Minus story

When it comes to color, painter says less is more

photo

Thad Allender/Journal-World Photo

Lawrence artist Del Christensen sits next to his most recent painting in his home studio on Tuesday. Christensen's work will be on view Wednesday through Aug. 27 at the Lawrence Arts Center.

Color wields power.

Everyone remembers that Dorothy's slippers glistened ruby red in "The Wizard of Oz."

But while assigning the magical shoes a hue makes them more memorable, perhaps it steals something from viewers.

"I've always felt that black-and-white films are often more powerful because there's more space for the viewer to create, to interact, to fill in -- to add color, in a sense," Lawrence artist Del Christensen says. "Painting in black and white, for me, is like that."

Christensen's dichromatic world, rendered in black and white enamels on canvas, will be on view through Aug. 27 at the Ann Evans Gallery in the Lawrence Arts Center.

In the paintings, waterfalls cascade from hidden sources in dark mountains. A pearly moon runs through its phases in an open sky.

Lest Christensen's color scheme be misconstrued as simple, consider this: "There are a lot of colors of black and a lot of colors of white," he says.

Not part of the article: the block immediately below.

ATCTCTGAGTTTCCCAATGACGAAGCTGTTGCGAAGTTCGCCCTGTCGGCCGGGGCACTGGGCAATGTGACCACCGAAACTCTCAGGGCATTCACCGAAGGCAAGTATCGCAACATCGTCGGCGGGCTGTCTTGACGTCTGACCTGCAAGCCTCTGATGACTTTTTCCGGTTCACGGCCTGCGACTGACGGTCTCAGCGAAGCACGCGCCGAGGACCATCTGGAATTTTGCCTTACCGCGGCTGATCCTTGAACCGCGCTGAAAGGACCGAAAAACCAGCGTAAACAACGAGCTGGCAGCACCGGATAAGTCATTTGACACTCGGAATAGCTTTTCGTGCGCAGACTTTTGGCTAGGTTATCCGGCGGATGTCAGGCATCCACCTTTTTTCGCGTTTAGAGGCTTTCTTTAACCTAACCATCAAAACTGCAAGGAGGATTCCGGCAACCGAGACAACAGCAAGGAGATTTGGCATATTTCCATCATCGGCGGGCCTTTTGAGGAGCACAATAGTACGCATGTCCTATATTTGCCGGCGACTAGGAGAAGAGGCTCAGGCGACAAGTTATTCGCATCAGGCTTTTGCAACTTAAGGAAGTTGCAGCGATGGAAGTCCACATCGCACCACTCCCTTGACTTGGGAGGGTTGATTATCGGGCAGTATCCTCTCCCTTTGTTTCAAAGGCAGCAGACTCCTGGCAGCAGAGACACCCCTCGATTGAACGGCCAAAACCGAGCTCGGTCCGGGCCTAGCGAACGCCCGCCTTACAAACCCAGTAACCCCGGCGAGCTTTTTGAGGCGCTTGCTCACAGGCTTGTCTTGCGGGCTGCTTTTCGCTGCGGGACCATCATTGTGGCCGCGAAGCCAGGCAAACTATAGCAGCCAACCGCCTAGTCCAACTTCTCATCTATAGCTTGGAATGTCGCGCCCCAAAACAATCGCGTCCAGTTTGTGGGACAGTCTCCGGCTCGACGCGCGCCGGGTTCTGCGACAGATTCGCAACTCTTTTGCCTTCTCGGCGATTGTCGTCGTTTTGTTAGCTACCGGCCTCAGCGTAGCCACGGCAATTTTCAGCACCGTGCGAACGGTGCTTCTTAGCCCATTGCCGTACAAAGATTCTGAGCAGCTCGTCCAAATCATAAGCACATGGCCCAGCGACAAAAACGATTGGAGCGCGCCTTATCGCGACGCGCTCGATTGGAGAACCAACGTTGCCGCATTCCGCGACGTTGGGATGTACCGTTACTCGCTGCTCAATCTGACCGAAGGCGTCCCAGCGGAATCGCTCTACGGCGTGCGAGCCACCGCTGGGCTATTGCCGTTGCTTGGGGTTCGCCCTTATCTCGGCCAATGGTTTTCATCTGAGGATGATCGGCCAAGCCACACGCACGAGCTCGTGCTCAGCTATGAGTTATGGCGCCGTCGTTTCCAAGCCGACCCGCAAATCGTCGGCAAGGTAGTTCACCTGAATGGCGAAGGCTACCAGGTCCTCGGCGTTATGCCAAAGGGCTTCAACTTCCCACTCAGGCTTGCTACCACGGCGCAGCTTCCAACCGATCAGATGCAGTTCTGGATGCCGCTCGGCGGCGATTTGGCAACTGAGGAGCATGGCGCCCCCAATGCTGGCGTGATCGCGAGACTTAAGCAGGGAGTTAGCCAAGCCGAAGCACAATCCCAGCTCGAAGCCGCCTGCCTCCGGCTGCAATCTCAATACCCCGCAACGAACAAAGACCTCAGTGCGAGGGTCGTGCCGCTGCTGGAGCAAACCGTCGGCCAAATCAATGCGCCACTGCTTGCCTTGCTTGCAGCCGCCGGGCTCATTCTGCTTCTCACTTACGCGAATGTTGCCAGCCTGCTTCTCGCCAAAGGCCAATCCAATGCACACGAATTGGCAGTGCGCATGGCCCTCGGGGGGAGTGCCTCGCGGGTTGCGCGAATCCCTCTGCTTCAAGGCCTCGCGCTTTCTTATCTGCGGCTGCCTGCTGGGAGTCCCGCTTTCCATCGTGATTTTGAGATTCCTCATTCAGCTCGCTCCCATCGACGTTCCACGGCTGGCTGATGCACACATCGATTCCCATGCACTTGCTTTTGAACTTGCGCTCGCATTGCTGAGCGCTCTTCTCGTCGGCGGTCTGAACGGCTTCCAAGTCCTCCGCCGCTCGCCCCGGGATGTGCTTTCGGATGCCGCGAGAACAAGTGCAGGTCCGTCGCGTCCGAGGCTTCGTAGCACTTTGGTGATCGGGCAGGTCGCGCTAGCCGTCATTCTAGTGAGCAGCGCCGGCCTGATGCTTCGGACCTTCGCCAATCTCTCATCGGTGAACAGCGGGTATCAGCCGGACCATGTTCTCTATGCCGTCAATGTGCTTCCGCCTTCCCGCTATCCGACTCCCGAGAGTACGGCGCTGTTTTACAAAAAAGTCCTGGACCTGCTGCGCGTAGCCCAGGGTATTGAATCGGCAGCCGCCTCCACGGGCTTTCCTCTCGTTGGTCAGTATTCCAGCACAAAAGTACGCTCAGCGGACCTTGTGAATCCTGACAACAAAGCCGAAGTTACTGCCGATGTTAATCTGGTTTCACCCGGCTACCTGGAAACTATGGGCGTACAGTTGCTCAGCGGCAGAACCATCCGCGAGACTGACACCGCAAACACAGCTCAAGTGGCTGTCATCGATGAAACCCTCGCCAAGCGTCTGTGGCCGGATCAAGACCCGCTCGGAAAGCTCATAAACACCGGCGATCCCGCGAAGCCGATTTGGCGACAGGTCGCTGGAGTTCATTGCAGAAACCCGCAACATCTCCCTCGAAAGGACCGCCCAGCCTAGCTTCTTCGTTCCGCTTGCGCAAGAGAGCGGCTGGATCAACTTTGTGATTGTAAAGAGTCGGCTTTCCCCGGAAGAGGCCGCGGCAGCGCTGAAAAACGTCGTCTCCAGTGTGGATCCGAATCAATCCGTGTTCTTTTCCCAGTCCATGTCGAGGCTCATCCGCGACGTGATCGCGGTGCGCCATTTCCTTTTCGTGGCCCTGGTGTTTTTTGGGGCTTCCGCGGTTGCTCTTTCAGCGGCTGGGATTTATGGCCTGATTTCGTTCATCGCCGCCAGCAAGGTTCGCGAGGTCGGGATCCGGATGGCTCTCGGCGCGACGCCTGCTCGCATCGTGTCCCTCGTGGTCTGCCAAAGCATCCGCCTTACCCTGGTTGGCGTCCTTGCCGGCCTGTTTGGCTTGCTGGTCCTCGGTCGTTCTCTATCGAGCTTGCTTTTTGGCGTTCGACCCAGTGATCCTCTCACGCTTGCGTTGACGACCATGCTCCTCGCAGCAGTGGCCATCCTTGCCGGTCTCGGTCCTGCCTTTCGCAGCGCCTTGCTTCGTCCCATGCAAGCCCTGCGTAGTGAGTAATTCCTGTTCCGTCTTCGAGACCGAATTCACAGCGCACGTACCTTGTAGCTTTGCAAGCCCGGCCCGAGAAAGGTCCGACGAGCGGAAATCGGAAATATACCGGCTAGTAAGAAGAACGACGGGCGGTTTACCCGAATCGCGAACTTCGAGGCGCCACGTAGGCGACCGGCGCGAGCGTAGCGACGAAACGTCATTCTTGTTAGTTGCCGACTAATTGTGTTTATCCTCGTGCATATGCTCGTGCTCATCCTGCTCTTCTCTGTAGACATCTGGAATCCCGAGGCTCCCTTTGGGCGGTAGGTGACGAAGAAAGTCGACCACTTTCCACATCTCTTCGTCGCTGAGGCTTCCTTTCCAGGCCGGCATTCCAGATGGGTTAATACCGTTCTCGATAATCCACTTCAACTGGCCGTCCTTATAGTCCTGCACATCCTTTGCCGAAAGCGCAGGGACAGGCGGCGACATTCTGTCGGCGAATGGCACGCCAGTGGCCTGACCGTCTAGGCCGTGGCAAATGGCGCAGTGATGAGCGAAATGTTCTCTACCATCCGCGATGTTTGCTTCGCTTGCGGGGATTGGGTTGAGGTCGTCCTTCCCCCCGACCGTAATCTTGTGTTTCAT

He uses creamy whites over more pure whites and a range of blacks that reflect light at varying levels. The ultra-mattes absorb light and read very dark. Satins and high glosses move forward on the canvas, becoming more lively.

The works are inspired, in part, by the places Christensen has lived. Born in western Kansas, he grew up on a farm in Phillips County near the Kansas-Nebraska border, soaking up big skies and dramatic weather.

"I did spend a lot of time when I was young out walking at night with just that blaze of stars, in part because there's nothing to do on the farm that's interesting unless you are really into farming," he recalls.




  • Ongoing until Friday 08.27Daily :: Del Christensen Paintings
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Art as conversation

Later Christensen lived in California and Montana, where the mountains and their cataracts became part of his visual vocabulary. He says he became fascinated with the liquid aspect of paint and how it plays out in creating images of waterfalls.

Christensen's paintings start as raw ideas in his sketchbook. He then tends to rough out images in charcoal and marker, sometimes adding oil washes and then finishing with alkyd enamels and a bit of spray paint. Most of the works are 5 to 6 feet in their largest dimension, and they never end up quite the way Christensen conceives them.

"I think always one goes into it with a certain intent or idea or form in mind, but then other things happen," he says. "Sometimes I'll have an image almost done, and then I'll just fling the paint at it and let something happen.

"I've always considered doing art a conversation, as in I do something and it does something, the psyche presents something or chance or accident presents something. And then I respond to that."